And it IS a used gun, with all the warranty issues and "buyer beware" alarms that that implies.

    Dealer: "It's never been fired!"
    Customer: "Oh yeah, sure..."

    Does the warranty cover the second owner? I doubt it.

    Even with the trade up to the loaded gun, he's still out that initial $100. In effect, you were asking him for a $100 discount on a new gun. Or, asking him to pay retail for a used gun he can buy at wholesale cost.


    Keith
     
  20. Okiecruffler

    Okiecruffler Member

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    I don't think people realize how slim the profit margin is in any retail business. Making $29 on a $475 dollar item isn't worth the hassle of paperwork. I used to tell people bring guitars into my shop to trade that they would be better off selling it personally or letting me put it on consignment. But most people don't want to wait for their stuff to sell to get their money. Well, guess what, the merchant has to wait for the stuff to sell before they see their money, and as long as it's in the shop unsold, it's just more merchandise you have to pay taxes on.
     
  21. El Tejon

    El Tejon Member

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    Okie, you can't fool us. Transaction costs do not apply in the Worker's Paradise. Overhead does not exist.

    Retailers do not recieve their money from customers, but are paid by the People's Committee on Profit. The check arrives on the 15th of each month.
     
  22. rock jock

    rock jock Member

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    OMG. I can't believe the mathematical illiteracy on this thread. Absolutely frightening. **Sigh**

    OK, folks, I'll break it down for you:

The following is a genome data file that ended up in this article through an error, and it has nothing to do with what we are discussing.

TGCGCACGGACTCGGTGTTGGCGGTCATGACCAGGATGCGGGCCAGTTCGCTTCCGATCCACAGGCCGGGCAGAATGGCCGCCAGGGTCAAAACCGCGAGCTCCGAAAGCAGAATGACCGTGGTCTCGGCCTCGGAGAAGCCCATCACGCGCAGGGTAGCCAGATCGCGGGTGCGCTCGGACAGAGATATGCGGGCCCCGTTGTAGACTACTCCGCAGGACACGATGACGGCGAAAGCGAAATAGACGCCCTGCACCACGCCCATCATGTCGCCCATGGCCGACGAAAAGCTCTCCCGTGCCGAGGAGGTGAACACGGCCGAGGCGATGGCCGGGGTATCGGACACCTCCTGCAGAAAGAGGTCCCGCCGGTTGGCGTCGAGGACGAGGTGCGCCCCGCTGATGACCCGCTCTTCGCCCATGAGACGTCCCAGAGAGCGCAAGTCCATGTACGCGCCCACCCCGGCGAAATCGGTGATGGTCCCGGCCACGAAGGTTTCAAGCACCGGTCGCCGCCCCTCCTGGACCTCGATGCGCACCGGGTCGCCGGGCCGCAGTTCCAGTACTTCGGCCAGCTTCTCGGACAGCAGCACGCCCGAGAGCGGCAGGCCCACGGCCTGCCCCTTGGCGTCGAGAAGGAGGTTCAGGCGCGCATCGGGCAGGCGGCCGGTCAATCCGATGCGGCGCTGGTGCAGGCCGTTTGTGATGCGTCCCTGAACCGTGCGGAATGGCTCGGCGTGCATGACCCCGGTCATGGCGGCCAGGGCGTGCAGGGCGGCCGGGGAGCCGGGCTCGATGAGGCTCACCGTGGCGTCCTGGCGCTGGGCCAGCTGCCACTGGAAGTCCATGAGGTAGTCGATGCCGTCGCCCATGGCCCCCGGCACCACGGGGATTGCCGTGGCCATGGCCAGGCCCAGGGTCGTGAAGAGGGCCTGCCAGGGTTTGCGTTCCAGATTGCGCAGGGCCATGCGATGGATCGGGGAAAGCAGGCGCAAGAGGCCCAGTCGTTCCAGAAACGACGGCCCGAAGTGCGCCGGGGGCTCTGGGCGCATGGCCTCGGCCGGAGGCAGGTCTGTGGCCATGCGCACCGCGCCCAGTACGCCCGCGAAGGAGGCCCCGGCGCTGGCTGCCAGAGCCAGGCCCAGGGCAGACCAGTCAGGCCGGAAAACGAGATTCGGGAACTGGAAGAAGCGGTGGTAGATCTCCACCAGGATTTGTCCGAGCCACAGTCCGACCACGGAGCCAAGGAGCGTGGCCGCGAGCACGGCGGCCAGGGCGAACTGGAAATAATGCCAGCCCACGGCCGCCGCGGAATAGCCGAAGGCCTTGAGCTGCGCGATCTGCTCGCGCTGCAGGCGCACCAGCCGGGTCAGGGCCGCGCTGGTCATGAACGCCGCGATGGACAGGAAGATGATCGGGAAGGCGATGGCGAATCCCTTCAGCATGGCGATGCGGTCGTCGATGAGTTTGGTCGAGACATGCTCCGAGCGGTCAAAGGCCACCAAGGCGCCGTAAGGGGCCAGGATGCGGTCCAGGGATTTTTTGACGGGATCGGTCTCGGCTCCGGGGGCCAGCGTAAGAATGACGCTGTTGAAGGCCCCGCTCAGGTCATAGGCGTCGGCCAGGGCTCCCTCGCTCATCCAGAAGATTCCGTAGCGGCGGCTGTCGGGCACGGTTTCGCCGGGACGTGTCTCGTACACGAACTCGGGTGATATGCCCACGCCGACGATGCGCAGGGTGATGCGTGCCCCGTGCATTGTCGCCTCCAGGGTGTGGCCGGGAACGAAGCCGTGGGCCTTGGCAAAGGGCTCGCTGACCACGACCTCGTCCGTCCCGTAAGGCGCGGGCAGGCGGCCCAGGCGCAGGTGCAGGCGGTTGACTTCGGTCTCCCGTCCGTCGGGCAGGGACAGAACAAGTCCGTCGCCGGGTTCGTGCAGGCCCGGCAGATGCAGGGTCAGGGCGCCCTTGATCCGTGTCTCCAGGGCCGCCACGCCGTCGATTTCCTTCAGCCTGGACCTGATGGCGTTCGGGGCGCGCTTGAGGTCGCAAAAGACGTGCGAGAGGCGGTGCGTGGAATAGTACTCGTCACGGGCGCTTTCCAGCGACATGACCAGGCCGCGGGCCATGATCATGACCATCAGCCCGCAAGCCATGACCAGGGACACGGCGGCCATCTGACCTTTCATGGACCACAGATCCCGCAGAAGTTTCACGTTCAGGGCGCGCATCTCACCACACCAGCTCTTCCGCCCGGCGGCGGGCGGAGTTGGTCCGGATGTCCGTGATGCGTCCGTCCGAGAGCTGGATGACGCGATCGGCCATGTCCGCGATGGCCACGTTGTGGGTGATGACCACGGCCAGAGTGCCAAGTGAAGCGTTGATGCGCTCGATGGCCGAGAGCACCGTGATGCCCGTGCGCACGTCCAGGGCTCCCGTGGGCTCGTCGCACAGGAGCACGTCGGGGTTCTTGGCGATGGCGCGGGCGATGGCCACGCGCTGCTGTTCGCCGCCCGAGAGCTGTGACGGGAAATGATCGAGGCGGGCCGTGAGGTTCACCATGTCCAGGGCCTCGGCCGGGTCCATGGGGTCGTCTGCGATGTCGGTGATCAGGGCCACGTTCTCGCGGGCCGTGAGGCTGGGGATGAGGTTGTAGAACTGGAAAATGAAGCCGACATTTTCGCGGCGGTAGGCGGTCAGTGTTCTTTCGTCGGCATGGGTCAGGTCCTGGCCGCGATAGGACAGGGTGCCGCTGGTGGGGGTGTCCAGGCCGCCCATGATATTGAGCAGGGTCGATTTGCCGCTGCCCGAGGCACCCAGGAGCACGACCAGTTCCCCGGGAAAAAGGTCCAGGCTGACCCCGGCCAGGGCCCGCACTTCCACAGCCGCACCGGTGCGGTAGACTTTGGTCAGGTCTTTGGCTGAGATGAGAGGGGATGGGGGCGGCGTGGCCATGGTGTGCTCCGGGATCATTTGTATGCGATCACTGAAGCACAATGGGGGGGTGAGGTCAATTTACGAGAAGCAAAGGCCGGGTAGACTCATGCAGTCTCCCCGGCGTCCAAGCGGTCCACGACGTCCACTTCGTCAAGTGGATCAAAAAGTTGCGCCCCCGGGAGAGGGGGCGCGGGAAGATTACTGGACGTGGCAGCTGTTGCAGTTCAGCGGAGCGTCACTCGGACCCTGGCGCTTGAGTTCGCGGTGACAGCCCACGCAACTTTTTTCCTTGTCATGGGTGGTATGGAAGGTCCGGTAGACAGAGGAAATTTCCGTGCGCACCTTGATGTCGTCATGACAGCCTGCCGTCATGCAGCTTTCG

Let's say they offer me $450 for my gun. I agree and they take possession of the gun and give me $450. Right next to me is another customer who sees this take place and says "hey, I'd like to buy that gun." As a matter of expediency, the gun shop flunky says "fine, I'll sell it to you for cost - $450". The guy looks at it, sees the tag hanging off it, sees the plastic bag it is in, sees the warranty card, and says to himself "that's a great deal since its $29 less than the identical gun in the display case that is in the same condition." (BTW, Keith, the warranty would apply because I had not filled out the warranty card. As far as Springfield is concerned, the second customer is the one who took initial possession of the gun) So (keep up with me here), the customer gives the gun shop $450. NOW, what has occurred? The gun went from my possession to the gun shop's possession to the customer's possession. $450 went from the customer's hands to the gun shop to my hands. The customer has a new gun at a good discount and I have $450. The gun shop has lost NOTHING, except for the 5 minutes it takes to fill a yellow form out for the second customer and to record the serial no. in their logs. They simply have been a middle man. At this point, they have made zero profit, but again, they have lost nothing. NOW, immediately following this, I take $199 out of my wallet, combine it with the $450 the gun shop just gave me, and buy a new loaded 1911. The gun shops records this as a profit, just like any other profit they would make from any other gun they sold. The net total from this entire series of transactions is 100% profit from selling a new gun.